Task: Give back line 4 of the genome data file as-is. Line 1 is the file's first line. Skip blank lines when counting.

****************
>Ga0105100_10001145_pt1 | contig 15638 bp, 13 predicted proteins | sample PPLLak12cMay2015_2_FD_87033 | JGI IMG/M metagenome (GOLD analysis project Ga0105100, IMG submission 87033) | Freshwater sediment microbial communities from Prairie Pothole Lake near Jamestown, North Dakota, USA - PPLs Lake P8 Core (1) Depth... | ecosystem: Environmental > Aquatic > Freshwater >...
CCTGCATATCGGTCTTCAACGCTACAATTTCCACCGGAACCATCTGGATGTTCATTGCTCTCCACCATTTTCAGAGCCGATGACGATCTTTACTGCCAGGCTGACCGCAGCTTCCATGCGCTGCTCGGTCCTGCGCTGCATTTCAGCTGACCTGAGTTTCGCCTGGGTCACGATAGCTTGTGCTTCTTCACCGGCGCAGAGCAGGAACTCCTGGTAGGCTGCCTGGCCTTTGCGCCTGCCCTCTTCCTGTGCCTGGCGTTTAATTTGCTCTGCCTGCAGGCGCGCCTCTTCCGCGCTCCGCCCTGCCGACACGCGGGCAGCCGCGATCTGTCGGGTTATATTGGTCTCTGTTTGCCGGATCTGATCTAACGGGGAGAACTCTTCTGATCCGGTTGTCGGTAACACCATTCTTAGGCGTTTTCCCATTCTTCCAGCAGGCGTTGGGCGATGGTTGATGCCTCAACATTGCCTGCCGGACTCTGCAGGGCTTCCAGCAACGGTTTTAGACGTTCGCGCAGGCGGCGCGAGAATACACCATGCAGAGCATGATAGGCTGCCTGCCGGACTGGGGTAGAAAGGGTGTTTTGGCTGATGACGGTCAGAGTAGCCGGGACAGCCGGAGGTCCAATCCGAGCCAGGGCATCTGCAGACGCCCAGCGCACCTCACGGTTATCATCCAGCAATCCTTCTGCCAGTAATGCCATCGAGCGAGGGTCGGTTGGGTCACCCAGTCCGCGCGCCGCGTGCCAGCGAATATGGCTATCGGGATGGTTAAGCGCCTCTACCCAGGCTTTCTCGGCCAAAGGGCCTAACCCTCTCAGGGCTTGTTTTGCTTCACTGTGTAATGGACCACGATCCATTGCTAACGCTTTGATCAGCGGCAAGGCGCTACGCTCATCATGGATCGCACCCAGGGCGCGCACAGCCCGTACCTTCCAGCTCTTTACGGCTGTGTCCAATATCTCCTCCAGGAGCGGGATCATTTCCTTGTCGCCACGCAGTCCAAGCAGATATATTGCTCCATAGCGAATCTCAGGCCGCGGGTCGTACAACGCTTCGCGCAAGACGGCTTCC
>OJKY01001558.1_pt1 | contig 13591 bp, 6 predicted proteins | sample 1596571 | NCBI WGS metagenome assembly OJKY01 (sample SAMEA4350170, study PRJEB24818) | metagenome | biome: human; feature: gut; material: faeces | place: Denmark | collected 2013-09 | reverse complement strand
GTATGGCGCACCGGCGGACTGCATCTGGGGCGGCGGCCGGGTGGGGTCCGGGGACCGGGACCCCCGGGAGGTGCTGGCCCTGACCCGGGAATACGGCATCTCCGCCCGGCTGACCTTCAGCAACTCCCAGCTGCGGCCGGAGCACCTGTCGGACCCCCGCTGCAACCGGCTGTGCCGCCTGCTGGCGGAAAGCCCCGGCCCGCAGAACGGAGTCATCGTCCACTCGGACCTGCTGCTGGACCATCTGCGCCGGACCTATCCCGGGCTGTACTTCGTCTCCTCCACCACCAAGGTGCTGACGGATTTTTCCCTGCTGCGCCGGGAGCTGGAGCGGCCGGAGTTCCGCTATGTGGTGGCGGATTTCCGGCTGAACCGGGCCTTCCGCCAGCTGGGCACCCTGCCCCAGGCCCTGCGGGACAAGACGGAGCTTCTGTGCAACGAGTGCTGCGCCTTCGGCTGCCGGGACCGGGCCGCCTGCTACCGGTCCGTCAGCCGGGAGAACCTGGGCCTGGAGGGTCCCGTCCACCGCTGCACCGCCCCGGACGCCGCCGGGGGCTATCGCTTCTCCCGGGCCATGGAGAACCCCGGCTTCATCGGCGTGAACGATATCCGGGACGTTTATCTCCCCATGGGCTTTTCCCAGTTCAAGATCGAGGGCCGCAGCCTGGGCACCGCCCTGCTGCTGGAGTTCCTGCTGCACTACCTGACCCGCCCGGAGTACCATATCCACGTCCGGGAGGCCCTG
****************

GTATGGCGCACCGGCGGACTGCATCTGGGGCGGCGGCCGGGTGGGGTCCGGGGACCGGGACCCCCGGGAGGTGCTGGCCCTGACCCGGGAATACGGCATCTCCGCCCGGCTGACCTTCAGCAACTCCCAGCTGCGGCCGGAGCACCTGTCGGACCCCCGCTGCAACCGGCTGTGCCGCCTGCTGGCGGAAAGCCCCGGCCCGCAGAACGGAGTCATCGTCCACTCGGACCTGCTGCTGGACCATCTGCGCCGGACCTATCCCGGGCTGTACTTCGTCTCCTCCACCACCAAGGTGCTGACGGATTTTTCCCTGCTGCGCCGGGAGCTGGAGCGGCCGGAGTTCCGCTATGTGGTGGCGGATTTCCGGCTGAACCGGGCCTTCCGCCAGCTGGGCACCCTGCCCCAGGCCCTGCGGGACAAGACGGAGCTTCTGTGCAACGAGTGCTGCGCCTTCGGCTGCCGGGACCGGGCCGCCTGCTACCGGTCCGTCAGCCGGGAGAACCTGGGCCTGGAGGGTCCCGTCCACCGCTGCACCGCCCCGGACGCCGCCGGGGGCTATCGCTTCTCCCGGGCCATGGAGAACCCCGGCTTCATCGGCGTGAACGATATCCGGGACGTTTATCTCCCCATGGGCTTTTCCCAGTTCAAGATCGAGGGCCGCAGCCTGGGCACCGCCCTGCTGCTGGAGTTCCTGCTGCACTACCTGACCCGCCCGGAGTACCATATCCACGTCCGGGAGGCCCTG